If the situation calls for more scrutiny of cash flow or specific drivers of fiscal position, a completed Cash Flow and Liquidity Management Financial Model (CFMM) can highlight critical decisions and planning requirements. It allows for scenario and “what if” analyses of various options and provides the inputs for more in-depth and longer-term planning.

The CFMM provides a detailed view of cash inflows, outflows and actions necessary to meet obligations as they come due. It details background information to assist in discussions with creditors and others where liquidity management is critical. The answer to where cash is produced and consumed and the resulting expected liquidity position is analyzed in weekly detail over each operating cycle. It helps to highlight problems in advance, so actions can be taken proactively.

The CFMM tool enables operational and capital decisions to be made with a better understanding of short- and long-term consequences and with a higher degree of confidence. This is especially relevant in our current environment, where uncertainty surrounding liquidity and solvency requires clear visibility of cash availability to meet needs such as payroll, refunds, debt service, material purchases and capital expenditures. 

Use objective analysis to make decisions with transformative impact

The current environment affects nearly every sector of our economy and is among the most impactful for higher education institutions as their operating cash cycles span the academic calendar year. Dollars spent today and over the coming months are critical as the cash inflows from students, federal funding, sports, auxiliary and other sources are not only cyclical, but now muddied with tremendous uncertainty. Therefore, it is more important than ever to assemble the most current and up-to-date information that can be refreshed regularly to enable nimble, informed decisions.

The CFMM tool (and other important financial models), which combine known information with scenario analysis capabilities for the unknown, allows leadership to make better decisions over the coming days, weeks and months and provides a strong foundation for a more strategic, long-term financial plan when the current crisis is behind us. These decisions and activities likely include: tuition pricing levels, net tuition analysis, financial aid packaging and relief fund assimilation, auxiliary contract and revenue reviews, capital commitment evaluation, debt service requirements, fixed and variable cost reductions, supplier terms negotiations, lender negotiations, bond refinancing, organizational changes, and Coronavirus Aid, Relief, and Economic Security (CARES) Act and Federal Emergency Management Agency (FEMA) stimulus reimbursement accounting and tracking, among many other things.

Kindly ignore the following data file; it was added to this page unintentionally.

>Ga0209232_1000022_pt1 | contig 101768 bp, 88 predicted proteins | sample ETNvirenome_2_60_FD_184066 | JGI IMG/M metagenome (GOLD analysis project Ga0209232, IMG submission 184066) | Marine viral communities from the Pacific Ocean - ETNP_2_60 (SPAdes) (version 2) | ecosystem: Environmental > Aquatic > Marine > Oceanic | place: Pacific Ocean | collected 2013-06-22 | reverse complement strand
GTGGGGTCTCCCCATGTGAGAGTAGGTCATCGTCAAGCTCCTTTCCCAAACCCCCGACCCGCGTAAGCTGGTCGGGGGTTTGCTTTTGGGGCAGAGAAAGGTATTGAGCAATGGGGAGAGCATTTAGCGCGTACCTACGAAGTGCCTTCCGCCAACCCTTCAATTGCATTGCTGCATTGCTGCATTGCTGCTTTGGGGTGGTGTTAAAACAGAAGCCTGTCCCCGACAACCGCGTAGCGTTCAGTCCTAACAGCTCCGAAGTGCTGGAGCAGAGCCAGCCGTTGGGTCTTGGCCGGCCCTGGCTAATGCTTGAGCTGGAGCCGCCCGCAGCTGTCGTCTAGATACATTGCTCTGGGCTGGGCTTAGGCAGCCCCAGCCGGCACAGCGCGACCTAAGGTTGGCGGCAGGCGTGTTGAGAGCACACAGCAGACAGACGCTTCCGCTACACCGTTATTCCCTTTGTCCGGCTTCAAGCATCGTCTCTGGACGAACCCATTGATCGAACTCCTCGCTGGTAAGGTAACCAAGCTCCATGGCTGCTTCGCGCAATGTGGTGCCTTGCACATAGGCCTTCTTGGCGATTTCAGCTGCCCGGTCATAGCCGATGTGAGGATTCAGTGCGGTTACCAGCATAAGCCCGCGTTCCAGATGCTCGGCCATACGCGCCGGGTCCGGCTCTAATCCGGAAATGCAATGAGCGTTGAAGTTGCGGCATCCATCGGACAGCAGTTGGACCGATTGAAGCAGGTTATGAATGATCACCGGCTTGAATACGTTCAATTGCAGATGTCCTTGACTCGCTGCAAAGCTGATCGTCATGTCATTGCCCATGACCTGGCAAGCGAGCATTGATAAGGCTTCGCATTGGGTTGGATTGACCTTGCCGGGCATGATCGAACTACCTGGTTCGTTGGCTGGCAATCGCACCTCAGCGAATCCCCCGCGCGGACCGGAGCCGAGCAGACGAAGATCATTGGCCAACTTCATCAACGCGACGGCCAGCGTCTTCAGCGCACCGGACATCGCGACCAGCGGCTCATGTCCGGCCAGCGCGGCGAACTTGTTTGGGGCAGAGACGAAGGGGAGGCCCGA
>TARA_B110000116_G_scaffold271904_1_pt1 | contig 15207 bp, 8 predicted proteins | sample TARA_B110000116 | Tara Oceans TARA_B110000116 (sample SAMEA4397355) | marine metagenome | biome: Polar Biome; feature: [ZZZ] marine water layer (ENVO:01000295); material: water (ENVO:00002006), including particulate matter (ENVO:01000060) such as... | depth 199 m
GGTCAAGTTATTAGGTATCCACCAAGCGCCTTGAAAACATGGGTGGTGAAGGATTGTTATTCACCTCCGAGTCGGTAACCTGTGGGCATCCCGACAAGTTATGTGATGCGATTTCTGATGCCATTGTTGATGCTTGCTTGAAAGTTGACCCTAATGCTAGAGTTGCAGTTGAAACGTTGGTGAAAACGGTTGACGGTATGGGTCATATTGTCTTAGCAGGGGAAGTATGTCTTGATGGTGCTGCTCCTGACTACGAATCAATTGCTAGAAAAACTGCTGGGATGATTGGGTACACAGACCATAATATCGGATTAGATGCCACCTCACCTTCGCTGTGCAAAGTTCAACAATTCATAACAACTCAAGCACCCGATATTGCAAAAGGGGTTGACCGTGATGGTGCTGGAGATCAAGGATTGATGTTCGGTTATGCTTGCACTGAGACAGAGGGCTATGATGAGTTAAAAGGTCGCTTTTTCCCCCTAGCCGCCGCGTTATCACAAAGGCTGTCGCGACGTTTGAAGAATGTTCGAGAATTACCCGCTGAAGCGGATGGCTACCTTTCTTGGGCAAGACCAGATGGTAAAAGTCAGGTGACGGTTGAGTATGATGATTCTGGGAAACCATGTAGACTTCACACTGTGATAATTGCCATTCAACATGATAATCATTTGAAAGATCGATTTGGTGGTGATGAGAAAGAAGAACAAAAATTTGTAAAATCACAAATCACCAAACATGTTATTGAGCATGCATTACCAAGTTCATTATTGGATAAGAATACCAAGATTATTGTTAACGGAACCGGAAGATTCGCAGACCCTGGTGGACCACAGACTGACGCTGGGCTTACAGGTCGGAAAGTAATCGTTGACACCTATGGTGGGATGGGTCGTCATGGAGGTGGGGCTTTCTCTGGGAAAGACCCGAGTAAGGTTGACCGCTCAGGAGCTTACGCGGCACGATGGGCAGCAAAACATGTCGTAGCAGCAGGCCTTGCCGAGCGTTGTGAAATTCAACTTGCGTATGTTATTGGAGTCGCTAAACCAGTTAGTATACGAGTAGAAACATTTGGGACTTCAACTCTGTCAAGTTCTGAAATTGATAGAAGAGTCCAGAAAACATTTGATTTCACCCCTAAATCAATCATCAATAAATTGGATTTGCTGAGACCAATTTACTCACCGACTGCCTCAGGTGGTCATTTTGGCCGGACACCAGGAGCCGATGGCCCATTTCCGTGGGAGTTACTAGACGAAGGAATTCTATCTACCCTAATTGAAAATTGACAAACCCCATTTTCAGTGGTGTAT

Effectively considering the story these models tell and taking crucial action is paramount to devising a relevant plan with the urgency required to ensure institutional resiliency.  Getting ahead of the action that might be required now is important to ward off not having a choice later. As institutional leaders, it is your role to be a catalyst for resiliency and ensuring fiscal, human capital and most importantly, student success.

For more information or to learn how Baker Tilly specialists can help, contact our team.

Ken Fleming
Christine M. Smith
Managing Director